Finally, though some of the references below deal with the politics of linguistic determinism, we hope to explore that avenue more thoroughly, especially the politics behind language reform as philosophical reform.
Bisseret, Noelle. 1979. Education, Class Language and Ideology. London: Routledge & Kegan Paul.
Bisseret examines the shortcomings of sociologists of language who analyze class dialects, such as Basil Bernstein. Their key defect is essentialism, the idea that a language variant is a natural expression of a (sub)culture (including family relationships within it). Such thinking represents a questionable stratificationalist view of society: each social stratum creates its own language variant as its cultural expression, as if each social stratum existed in of and by itself, unrelated to the others. The essentialist view of social dialects ignores the relationship between social classes, which is antagonistic and in which one class dominates another. Bisseret also refuses to think of the standard language as an independent entity, by which progressives could speak of the unequal distribution of linguistic capital. Finally, Bisseret asserts that the logicality and coherence of the world belong to the dominant class.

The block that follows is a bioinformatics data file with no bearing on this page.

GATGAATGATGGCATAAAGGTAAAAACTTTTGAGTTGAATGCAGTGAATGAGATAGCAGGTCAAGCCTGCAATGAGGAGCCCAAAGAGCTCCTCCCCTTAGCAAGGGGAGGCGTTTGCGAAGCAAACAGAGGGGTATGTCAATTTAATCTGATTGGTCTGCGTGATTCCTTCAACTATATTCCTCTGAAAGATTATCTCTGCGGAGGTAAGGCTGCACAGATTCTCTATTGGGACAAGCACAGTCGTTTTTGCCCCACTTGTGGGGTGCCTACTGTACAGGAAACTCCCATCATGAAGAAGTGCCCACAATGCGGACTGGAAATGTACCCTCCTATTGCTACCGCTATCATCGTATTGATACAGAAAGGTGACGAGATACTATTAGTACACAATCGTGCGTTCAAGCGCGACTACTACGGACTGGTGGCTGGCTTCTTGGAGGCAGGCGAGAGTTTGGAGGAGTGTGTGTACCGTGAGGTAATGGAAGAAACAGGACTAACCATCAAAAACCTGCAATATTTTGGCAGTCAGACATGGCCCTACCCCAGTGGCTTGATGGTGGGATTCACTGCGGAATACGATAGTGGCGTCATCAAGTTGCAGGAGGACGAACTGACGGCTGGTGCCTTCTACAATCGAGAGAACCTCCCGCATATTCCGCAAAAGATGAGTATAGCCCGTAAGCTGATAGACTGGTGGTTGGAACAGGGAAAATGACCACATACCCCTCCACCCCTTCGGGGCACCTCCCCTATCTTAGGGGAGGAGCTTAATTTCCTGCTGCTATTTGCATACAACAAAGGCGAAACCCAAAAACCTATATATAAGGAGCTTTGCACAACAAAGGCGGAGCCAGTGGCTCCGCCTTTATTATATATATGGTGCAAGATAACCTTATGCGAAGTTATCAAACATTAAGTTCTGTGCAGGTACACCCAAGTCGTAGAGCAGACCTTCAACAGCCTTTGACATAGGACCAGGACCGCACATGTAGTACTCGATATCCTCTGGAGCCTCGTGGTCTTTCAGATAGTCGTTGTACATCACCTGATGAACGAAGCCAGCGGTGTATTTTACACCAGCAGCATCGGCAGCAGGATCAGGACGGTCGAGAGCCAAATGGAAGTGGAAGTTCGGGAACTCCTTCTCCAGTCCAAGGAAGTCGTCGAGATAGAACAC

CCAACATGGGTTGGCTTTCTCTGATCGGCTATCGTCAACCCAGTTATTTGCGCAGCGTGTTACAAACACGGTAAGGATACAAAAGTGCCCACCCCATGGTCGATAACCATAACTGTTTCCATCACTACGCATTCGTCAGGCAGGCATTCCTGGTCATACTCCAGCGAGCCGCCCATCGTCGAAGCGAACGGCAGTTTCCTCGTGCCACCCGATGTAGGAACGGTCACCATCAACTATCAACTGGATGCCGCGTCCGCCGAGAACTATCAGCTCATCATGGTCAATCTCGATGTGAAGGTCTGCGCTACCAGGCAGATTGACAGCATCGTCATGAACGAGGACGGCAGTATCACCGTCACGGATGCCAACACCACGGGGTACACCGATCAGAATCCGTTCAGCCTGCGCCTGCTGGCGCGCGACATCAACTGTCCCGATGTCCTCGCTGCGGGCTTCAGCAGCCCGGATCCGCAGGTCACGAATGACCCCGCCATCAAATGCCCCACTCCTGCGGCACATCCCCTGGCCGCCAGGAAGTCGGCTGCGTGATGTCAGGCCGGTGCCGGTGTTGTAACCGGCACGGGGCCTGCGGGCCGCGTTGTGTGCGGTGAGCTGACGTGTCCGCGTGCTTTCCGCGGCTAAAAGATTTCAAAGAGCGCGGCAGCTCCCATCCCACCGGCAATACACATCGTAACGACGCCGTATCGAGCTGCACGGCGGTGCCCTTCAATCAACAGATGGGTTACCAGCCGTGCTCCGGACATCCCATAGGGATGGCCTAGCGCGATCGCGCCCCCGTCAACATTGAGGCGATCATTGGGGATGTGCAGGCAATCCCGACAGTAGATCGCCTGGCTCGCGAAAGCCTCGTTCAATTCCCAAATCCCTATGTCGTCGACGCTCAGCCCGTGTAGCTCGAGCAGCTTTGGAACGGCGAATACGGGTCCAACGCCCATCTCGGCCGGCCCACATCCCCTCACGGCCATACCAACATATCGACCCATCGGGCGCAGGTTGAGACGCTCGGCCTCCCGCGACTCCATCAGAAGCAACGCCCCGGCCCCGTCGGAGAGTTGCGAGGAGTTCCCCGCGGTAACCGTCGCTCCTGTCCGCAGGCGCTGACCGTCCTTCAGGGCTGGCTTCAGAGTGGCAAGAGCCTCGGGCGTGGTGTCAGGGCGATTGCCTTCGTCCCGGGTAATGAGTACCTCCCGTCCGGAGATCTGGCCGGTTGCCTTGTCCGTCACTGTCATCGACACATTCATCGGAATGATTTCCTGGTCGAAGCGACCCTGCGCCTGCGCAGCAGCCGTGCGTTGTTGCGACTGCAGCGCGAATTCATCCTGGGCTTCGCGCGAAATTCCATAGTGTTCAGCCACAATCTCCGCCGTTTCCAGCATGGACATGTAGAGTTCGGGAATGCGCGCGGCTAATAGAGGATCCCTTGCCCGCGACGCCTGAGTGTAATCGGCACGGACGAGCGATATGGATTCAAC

Carroll, John B. 1964. Language and Thought. Englewood Cliffs, NJ: Prentice-Hall, Inc. See chapter 7: 'Language and cognition', esp. the section "The linguistic-relativity hypothesis" (p. 106-110).
Carroll is skeptical of the strong Whorfian thesis. Evidence is lacking that grammatical differences between languages signify cognitive differences. He gives examples to show misleading extrapolations based only on linguistic evidence. Carroll uses the expression "dead metaphors" (eg. 'breakfast').
Chomsky, Noam. 1973. See Schaff, Adam.
Friedrich, Paul. 1979. Language, Context, and the Imagination: Essays by Paul Friedrich, selected and introduced by Anwar S. Dil. Stanford: Stanford University Press.
Friedrich disagrees with Whorf's views on language and metaphysics, but accepts the strong thesis in the realm of poetic language and its relation to the imagination.
Gyekye, Kwame. 1977. "Akan language and the materialist thesis: a short essay on the relation between philosophy and language," Studies in Language, vol. 1, no. 2, p. 237-244.
Opposes linguistic relativity in philosophy. Examples are given of mentalistic linguistic expressions in English which are expressed physicalistically in Akan. A linguistic relativist would conclude that the Akan people are materialists, yet Akan ontology is actually dualistic, with an absolute distinction between body and soul.
Havranek, Bohuslav. 1964. "The functional differentiation of the standard language," in: A Prague School Reader on Esthetics, Literary Structure, and Style, selected and translated from Czech by Paul L. Garvin; Washington, DC: Georgetown University Press; p. 3-16.